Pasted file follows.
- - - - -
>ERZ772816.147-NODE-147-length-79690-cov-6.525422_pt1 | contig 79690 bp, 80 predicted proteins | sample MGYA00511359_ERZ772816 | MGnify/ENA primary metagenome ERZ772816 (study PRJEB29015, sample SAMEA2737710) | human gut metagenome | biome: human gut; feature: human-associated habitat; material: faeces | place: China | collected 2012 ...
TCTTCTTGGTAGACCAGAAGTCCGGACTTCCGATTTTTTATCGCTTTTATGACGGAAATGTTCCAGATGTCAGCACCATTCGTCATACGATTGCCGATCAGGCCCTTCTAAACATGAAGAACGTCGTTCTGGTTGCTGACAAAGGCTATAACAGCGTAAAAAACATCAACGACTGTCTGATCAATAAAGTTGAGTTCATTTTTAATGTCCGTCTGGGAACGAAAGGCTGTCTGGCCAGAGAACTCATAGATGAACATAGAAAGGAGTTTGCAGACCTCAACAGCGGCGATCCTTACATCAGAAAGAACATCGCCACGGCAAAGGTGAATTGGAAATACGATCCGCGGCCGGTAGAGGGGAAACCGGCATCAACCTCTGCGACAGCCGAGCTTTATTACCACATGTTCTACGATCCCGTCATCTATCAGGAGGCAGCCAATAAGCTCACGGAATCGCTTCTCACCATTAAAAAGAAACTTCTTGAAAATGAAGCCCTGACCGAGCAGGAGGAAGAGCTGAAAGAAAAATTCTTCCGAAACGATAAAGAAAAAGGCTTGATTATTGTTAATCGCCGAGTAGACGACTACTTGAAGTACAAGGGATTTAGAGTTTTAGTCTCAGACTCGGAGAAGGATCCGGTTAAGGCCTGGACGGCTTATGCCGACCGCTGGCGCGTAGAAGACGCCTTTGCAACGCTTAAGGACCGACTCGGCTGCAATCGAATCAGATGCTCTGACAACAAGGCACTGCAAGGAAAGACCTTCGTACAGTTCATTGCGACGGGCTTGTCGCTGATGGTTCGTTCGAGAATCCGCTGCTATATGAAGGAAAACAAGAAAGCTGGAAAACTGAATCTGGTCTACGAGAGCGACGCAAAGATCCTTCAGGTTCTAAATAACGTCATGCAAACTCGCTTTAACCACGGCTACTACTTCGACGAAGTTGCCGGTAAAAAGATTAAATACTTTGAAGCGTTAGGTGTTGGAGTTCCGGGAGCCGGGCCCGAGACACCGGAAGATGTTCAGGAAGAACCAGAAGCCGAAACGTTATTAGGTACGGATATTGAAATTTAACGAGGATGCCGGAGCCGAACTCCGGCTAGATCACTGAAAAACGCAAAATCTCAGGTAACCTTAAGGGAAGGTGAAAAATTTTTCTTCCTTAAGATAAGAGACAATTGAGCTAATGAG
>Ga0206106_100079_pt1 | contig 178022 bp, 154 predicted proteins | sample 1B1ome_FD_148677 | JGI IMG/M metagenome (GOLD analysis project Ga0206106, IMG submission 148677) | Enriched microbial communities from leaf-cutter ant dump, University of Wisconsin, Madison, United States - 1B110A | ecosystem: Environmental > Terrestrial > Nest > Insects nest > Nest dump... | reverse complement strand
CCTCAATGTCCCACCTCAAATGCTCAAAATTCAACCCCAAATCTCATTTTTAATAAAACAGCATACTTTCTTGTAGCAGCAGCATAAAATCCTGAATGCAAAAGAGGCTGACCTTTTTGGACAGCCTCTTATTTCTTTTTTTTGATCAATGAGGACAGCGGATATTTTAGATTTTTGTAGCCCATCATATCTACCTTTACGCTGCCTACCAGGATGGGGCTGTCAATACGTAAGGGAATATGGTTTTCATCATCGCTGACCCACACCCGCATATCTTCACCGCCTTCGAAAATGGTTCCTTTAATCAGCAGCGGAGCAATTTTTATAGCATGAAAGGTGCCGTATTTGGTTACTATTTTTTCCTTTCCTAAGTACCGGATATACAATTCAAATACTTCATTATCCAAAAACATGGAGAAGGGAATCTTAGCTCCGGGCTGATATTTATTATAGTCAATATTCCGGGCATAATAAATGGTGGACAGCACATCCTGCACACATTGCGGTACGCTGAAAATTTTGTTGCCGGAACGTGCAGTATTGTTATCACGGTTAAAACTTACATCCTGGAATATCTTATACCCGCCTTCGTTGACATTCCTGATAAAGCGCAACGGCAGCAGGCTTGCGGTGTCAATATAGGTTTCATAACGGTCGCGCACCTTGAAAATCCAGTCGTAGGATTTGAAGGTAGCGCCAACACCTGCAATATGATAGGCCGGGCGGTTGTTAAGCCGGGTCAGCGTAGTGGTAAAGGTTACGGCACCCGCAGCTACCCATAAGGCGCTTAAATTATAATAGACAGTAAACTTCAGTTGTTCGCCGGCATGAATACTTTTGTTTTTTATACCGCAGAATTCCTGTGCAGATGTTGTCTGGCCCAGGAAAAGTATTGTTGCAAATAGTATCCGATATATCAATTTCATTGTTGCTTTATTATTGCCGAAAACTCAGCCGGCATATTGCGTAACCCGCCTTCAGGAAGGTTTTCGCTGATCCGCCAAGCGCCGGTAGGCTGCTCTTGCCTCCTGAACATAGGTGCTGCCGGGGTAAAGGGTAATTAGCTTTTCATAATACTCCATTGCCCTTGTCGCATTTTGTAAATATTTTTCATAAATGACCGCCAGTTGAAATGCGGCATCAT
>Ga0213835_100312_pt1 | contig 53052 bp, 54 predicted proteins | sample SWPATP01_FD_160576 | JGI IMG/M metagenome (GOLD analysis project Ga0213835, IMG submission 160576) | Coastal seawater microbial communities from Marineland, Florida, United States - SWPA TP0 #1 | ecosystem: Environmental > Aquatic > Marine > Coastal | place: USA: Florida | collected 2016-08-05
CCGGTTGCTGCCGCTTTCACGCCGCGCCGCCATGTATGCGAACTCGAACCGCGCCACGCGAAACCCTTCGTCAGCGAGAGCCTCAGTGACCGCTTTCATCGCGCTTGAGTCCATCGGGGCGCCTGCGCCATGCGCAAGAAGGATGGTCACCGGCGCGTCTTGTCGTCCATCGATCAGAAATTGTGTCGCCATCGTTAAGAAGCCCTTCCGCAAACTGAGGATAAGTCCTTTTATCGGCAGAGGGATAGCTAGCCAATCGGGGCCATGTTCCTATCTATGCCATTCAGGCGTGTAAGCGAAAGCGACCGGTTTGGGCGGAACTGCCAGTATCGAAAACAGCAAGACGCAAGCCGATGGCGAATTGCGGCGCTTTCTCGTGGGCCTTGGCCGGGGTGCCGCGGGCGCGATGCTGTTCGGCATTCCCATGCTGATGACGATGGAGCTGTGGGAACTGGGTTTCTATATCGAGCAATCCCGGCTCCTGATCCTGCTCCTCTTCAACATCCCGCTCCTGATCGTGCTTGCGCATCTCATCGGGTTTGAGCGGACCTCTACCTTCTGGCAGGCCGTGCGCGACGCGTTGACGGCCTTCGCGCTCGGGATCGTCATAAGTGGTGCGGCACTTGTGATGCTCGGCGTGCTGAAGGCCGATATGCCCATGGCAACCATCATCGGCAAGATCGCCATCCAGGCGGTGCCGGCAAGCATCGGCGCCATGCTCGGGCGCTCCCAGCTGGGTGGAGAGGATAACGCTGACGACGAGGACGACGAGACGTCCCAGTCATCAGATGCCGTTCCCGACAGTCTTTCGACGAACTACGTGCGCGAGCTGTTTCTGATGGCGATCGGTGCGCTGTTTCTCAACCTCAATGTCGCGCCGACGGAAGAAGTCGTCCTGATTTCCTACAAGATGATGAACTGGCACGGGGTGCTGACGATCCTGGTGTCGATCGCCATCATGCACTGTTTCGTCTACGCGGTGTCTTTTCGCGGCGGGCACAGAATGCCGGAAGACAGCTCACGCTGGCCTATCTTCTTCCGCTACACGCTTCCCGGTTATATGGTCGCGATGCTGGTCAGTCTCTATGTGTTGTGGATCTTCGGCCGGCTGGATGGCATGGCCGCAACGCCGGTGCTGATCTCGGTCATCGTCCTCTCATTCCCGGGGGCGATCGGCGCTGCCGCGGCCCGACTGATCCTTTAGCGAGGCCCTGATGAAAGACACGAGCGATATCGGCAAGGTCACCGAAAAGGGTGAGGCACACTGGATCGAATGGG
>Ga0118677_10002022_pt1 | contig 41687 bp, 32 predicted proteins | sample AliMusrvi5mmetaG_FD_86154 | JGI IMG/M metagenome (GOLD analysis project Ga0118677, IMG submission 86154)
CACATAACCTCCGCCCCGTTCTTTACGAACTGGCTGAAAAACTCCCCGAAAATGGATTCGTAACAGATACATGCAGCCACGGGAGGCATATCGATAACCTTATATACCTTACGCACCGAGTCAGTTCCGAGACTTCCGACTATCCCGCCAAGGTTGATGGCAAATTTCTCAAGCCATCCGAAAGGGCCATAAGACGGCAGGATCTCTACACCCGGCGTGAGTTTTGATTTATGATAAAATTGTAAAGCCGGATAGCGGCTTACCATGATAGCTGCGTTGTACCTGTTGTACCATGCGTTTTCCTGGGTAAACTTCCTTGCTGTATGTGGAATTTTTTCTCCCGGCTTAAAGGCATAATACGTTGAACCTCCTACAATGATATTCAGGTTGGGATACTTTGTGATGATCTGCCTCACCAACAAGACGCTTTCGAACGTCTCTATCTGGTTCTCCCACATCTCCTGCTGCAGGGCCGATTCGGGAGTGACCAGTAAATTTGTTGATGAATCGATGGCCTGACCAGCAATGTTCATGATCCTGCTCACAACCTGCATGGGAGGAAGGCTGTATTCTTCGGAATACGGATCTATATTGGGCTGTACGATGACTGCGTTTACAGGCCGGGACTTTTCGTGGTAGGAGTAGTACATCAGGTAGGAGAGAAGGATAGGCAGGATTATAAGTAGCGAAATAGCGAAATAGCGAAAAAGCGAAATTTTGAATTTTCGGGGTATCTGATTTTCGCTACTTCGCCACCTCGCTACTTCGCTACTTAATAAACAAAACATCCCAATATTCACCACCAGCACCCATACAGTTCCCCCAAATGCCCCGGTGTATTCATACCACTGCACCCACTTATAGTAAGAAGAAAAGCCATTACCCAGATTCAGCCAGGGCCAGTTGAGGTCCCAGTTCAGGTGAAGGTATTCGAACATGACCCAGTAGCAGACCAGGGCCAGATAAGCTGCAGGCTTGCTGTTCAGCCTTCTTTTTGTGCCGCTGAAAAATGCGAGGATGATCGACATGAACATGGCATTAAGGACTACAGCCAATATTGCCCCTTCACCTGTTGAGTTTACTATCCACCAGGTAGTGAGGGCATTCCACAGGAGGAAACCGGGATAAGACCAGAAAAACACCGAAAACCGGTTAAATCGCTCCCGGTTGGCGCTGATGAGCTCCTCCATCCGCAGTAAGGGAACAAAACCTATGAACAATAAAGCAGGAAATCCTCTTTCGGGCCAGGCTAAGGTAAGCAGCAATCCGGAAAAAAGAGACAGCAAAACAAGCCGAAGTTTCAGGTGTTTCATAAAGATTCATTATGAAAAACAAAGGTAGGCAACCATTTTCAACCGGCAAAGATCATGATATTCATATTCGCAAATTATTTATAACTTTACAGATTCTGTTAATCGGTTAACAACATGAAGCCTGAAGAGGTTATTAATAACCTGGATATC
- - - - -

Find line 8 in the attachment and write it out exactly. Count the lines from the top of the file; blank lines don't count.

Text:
CACATAACCTCCGCCCCGTTCTTTACGAACTGGCTGAAAAACTCCCCGAAAATGGATTCGTAACAGATACATGCAGCCACGGGAGGCATATCGATAACCTTATATACCTTACGCACCGAGTCAGTTCCGAGACTTCCGACTATCCCGCCAAGGTTGATGGCAAATTTCTCAAGCCATCCGAAAGGGCCATAAGACGGCAGGATCTCTACACCCGGCGTGAGTTTTGATTTATGATAAAATTGTAAAGCCGGATAGCGGCTTACCATGATAGCTGCGTTGTACCTGTTGTACCATGCGTTTTCCTGGGTAAACTTCCTTGCTGTATGTGGAATTTTTTCTCCCGGCTTAAAGGCATAATACGTTGAACCTCCTACAATGATATTCAGGTTGGGATACTTTGTGATGATCTGCCTCACCAACAAGACGCTTTCGAACGTCTCTATCTGGTTCTCCCACATCTCCTGCTGCAGGGCCGATTCGGGAGTGACCAGTAAATTTGTTGATGAATCGATGGCCTGACCAGCAATGTTCATGATCCTGCTCACAACCTGCATGGGAGGAAGGCTGTATTCTTCGGAATACGGATCTATATTGGGCTGTACGATGACTGCGTTTACAGGCCGGGACTTTTCGTGGTAGGAGTAGTACATCAGGTAGGAGAGAAGGATAGGCAGGATTATAAGTAGCGAAATAGCGAAATAGCGAAAAAGCGAAATTTTGAATTTTCGGGGTATCTGATTTTCGCTACTTCGCCACCTCGCTACTTCGCTACTTAATAAACAAAACATCCCAATATTCACCACCAGCACCCATACAGTTCCCCCAAATGCCCCGGTGTATTCATACCACTGCACCCACTTATAGTAAGAAGAAAAGCCATTACCCAGATTCAGCCAGGGCCAGTTGAGGTCCCAGTTCAGGTGAAGGTATTCGAACATGACCCAGTAGCAGACCAGGGCCAGATAAGCTGCAGGCTTGCTGTTCAGCCTTCTTTTTGTGCCGCTGAAAAATGCGAGGATGATCGACATGAACATGGCATTAAGGACTACAGCCAATATTGCCCCTTCACCTGTTGAGTTTACTATCCACCAGGTAGTGAGGGCATTCCACAGGAGGAAACCGGGATAAGACCAGAAAAACACCGAAAACCGGTTAAATCGCTCCCGGTTGGCGCTGATGAGCTCCTCCATCCGCAGTAAGGGAACAAAACCTATGAACAATAAAGCAGGAAATCCTCTTTCGGGCCAGGCTAAGGTAAGCAGCAATCCGGAAAAAAGAGACAGCAAAACAAGCCGAAGTTTCAGGTGTTTCATAAAGATTCATTATGAAAAACAAAGGTAGGCAACCATTTTCAACCGGCAAAGATCATGATATTCATATTCGCAAATTATTTATAACTTTACAGATTCTGTTAATCGGTTAACAACATGAAGCCTGAAGAGGTTATTAATAACCTGGATATC